Quando si parla di impatto sull’ambiente bisogna tenere conto anche delle emissioni indirette e del fine vita del prodotto?

The Global Warming Potential is an index that exclusively concerns the quantity of gas dispersed into the atmosphere, therefore it measures the direct emissions and their damage, but it does not consider the chapter of indirect emissions and all that heats the air, in virtue of the necessary primary energy production to operate refrigeration plants and heat pumps.

In the desire to sow doubts, one comes up and we put it on the table for a spirit of reflection: if today the total, direct and indirect, emissions of a plant that can be achieved by using state-of-the-art fluorinated gases were inferior to those obtainable by using alternative gases, wouldn’t this be a more efficacious way to practice the ecologic transition?

The provocation could be badly interpreted by someone, but we pose it in an even more polite way: it is a question, which has not a predefined and standardized answer …

TEWI, Total Equivalent Warming Index is what more approaches to reasoning in refrigeration ambit while complying with Eco Design principles, that is to say considering the overall impact of a product on the environment in the course of its lifecycle and in its design and manufacturing dimension, as well as of its life end. This greatly approaches the circular economy matter, which however opens also another reflection front, on which, with great discretion, we daresay the legislator still has to prove himself: we speak of the life end, precisely, and of the disposal.


After the scrapping …

We are retiring a generation of gases and at the same time also a generation of plants: the idea of retrofitting existing plants with alternative gases openly clashes with any criterion of common sense and safety, therefore – as we have already said – let us get ready to scrapping.

This expression, which we are not judging whether it is happy or unhappy, however leaves us with an unsolved question to be fully developed, in both its organizational model and in its economic and environmental consequences.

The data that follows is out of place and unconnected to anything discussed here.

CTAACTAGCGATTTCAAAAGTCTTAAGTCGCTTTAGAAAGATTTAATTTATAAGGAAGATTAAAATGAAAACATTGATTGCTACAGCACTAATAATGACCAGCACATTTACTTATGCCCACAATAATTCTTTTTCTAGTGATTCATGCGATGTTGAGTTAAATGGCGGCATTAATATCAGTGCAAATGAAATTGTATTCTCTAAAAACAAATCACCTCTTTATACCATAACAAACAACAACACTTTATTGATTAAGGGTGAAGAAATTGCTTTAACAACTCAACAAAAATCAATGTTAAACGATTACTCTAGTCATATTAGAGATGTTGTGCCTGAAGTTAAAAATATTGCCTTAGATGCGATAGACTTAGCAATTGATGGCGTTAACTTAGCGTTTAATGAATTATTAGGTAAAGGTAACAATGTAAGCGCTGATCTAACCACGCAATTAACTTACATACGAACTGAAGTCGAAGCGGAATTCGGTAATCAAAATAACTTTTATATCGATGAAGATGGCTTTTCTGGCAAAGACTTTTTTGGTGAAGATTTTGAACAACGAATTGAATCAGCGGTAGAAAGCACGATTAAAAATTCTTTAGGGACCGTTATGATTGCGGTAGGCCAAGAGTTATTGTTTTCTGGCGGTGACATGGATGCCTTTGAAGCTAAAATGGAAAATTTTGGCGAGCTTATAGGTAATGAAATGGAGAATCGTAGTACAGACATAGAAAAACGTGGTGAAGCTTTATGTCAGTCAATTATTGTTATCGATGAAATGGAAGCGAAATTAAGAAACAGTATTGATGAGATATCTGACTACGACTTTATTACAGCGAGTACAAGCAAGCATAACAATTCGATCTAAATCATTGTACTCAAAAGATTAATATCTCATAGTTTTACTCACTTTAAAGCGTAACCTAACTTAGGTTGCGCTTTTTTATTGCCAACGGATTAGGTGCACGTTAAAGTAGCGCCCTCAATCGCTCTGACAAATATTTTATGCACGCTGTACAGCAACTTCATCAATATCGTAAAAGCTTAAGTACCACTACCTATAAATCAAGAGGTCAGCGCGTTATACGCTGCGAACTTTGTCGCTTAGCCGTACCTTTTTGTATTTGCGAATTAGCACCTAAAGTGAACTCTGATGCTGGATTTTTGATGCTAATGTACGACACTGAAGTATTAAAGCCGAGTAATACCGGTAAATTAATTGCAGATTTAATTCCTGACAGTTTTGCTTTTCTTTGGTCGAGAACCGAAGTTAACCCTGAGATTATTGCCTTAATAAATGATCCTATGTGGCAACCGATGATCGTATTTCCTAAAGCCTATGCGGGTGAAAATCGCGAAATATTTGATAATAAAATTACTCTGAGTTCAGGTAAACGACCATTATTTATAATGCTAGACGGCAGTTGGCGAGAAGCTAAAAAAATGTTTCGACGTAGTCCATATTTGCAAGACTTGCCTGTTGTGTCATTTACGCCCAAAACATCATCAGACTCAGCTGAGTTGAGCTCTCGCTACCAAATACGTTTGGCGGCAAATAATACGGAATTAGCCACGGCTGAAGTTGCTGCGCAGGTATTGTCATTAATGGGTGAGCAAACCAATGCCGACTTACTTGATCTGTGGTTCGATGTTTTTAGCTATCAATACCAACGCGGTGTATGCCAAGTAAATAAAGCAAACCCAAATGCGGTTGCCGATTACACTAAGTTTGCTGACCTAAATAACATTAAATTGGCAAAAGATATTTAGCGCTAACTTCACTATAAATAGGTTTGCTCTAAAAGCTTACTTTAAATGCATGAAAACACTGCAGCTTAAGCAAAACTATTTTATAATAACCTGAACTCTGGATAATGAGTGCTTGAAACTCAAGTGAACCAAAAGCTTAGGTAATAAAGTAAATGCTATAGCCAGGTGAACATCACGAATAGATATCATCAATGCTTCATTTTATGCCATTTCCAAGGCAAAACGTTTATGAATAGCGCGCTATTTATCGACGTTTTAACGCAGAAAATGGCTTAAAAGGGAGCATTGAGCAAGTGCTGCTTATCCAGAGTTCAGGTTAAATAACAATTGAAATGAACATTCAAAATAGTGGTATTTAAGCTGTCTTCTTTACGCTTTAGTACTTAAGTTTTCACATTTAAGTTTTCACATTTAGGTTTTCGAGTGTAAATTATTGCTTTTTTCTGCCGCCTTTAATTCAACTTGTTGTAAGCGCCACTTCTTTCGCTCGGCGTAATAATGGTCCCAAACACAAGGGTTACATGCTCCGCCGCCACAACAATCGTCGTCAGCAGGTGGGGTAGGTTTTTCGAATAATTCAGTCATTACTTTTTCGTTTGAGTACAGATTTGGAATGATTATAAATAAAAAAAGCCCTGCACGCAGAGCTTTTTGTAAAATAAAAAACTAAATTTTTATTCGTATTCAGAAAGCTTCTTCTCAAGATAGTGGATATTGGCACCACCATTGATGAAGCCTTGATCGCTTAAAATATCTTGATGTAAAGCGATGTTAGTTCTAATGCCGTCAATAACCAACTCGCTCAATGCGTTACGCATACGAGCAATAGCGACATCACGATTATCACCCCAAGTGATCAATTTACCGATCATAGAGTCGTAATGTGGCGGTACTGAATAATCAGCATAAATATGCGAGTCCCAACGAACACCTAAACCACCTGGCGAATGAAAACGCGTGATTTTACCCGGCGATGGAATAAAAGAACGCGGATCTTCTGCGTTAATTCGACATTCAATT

The business model is the first relevant item of the question: the recovery of the fluorinated gas currently in plants is functional to making available gases of those typologies no longer admitted, owing to “excessive” GWP, for old plants’ maintenances.

Well, if the regulation forbids the use of fluorinated gases, recovering the refrigerant to reuse it has no longer a technical meaning, therefore just the obligation remains of correctly disposing the refrigerant recovered to prevent its release into the atmosphere, which worsens the global warming situation.

However, given that, the disposal is a pure cost, a burden that is further charged to that customer who is already making the calculations in his pocket for having had to install a new plant: but, at this point, might the disposal end up being an economic burden that, in the absence of controls, will push many to release the gas into the atmosphere rather than to pay the price of an activity that previously might have seemed useful for filling and maintenance activities, but now it has nothing more than the form of a legal obligation charged to the plant owner?

The scenario is further complicated by the organizational difficulty that already today is met by the recovery activity: creating collection points, decreasing logistic transport and management costs, making regeneration activities, and also disposal ones, efficient is not an easy task, which currently is precisely supported by the opportunity of reusing gases in recycled or regenerated form, but tomorrow, when all this will be pure cost, will there be economic convenience in managing these systems?

The question is open to whatever answer, but once more the circular economy proves to be a mechanism that needs much sharing, not only ideal but also operational, and great attention to refining the business model to create positive reasons to join this philosophy.